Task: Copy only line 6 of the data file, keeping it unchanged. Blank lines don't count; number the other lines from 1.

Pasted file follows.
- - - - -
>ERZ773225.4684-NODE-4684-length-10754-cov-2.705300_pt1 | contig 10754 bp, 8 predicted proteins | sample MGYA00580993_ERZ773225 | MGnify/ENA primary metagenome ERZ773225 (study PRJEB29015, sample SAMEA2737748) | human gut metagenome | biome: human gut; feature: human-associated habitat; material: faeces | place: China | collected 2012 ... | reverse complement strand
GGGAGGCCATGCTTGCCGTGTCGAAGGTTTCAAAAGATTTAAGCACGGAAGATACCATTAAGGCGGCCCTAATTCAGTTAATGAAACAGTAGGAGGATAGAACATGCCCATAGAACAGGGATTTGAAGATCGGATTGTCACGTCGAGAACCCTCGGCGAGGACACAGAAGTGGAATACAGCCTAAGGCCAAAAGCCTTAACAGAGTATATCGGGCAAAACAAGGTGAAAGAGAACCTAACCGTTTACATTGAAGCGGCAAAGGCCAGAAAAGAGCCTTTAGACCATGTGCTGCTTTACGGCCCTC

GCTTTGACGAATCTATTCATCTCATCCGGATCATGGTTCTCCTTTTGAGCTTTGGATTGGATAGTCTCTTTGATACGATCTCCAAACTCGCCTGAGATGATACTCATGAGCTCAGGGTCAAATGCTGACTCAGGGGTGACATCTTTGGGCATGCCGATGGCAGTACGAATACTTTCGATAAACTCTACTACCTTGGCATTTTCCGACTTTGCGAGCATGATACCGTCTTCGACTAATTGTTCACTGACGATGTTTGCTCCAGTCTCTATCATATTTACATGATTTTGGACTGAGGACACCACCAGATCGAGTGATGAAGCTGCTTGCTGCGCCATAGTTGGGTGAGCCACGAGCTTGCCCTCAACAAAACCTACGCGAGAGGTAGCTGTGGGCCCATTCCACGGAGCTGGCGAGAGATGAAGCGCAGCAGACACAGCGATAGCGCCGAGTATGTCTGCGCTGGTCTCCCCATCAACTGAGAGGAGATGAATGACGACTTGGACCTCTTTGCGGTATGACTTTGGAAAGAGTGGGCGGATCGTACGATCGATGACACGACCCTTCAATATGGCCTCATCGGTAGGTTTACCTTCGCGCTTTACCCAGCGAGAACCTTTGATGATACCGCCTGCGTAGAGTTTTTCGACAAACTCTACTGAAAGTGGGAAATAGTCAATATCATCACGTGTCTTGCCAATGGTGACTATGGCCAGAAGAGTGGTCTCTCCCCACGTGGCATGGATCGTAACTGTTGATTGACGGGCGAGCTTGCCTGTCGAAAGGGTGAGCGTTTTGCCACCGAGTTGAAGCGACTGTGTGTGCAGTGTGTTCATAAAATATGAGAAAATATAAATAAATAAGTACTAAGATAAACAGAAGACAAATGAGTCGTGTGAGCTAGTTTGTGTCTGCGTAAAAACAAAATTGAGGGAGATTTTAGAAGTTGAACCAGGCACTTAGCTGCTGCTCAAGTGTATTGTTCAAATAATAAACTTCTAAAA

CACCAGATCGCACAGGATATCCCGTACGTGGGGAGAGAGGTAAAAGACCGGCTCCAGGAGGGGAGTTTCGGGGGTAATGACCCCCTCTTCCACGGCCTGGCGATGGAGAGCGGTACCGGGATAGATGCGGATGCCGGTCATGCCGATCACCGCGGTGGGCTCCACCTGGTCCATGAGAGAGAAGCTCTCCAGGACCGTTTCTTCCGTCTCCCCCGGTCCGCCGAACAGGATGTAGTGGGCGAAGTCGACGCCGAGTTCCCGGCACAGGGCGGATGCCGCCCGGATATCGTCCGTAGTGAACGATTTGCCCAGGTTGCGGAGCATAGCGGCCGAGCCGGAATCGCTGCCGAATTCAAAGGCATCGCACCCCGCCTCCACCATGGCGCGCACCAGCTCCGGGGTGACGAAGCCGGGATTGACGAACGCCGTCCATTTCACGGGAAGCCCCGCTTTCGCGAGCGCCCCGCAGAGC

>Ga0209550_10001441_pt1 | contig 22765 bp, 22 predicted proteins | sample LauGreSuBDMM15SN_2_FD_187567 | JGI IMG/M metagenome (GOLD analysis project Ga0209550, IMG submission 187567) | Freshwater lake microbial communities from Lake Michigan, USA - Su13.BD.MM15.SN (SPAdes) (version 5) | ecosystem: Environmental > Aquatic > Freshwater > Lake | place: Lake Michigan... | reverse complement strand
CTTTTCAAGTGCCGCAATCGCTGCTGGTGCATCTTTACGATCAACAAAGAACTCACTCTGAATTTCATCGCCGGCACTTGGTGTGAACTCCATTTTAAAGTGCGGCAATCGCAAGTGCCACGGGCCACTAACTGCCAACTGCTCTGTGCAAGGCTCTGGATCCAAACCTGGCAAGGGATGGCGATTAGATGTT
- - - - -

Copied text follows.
CTTTTCAAGTGCCGCAATCGCTGCTGGTGCATCTTTACGATCAACAAAGAACTCACTCTGAATTTCATCGCCGGCACTTGGTGTGAACTCCATTTTAAAGTGCGGCAATCGCAAGTGCCACGGGCCACTAACTGCCAACTGCTCTGTGCAAGGCTCTGGATCCAAACCTGGCAAGGGATGGCGATTAGATGTT